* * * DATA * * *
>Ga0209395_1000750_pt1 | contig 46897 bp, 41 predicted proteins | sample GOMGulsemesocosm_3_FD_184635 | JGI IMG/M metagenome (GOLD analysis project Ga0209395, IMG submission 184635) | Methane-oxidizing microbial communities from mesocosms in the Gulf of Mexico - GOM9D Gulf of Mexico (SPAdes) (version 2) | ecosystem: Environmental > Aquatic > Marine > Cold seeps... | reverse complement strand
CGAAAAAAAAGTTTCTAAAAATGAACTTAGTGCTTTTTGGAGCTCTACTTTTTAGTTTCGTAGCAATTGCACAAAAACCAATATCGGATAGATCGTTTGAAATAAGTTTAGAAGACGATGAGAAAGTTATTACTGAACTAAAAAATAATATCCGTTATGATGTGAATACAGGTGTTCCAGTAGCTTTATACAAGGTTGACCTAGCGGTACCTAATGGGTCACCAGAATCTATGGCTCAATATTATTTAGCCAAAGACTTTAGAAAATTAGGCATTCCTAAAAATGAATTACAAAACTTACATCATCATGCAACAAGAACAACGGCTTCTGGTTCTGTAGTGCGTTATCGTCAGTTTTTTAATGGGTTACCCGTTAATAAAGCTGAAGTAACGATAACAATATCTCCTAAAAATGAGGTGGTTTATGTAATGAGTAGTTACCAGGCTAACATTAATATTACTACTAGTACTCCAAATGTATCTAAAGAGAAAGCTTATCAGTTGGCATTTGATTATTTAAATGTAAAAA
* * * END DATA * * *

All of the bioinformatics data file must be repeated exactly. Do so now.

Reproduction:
>Ga0209395_1000750_pt1 | contig 46897 bp, 41 predicted proteins | sample GOMGulsemesocosm_3_FD_184635 | JGI IMG/M metagenome (GOLD analysis project Ga0209395, IMG submission 184635) | Methane-oxidizing microbial communities from mesocosms in the Gulf of Mexico - GOM9D Gulf of Mexico (SPAdes) (version 2) | ecosystem: Environmental > Aquatic > Marine > Cold seeps... | reverse complement strand
CGAAAAAAAAGTTTCTAAAAATGAACTTAGTGCTTTTTGGAGCTCTACTTTTTAGTTTCGTAGCAATTGCACAAAAACCAATATCGGATAGATCGTTTGAAATAAGTTTAGAAGACGATGAGAAAGTTATTACTGAACTAAAAAATAATATCCGTTATGATGTGAATACAGGTGTTCCAGTAGCTTTATACAAGGTTGACCTAGCGGTACCTAATGGGTCACCAGAATCTATGGCTCAATATTATTTAGCCAAAGACTTTAGAAAATTAGGCATTCCTAAAAATGAATTACAAAACTTACATCATCATGCAACAAGAACAACGGCTTCTGGTTCTGTAGTGCGTTATCGTCAGTTTTTTAATGGGTTACCCGTTAATAAAGCTGAAGTAACGATAACAATATCTCCTAAAAATGAGGTGGTTTATGTAATGAGTAGTTACCAGGCTAACATTAATATTACTACTAGTACTCCAAATGTATCTAAAGAGAAAGCTTATCAGTTGGCATTTGATTATTTAAATGTAAAAA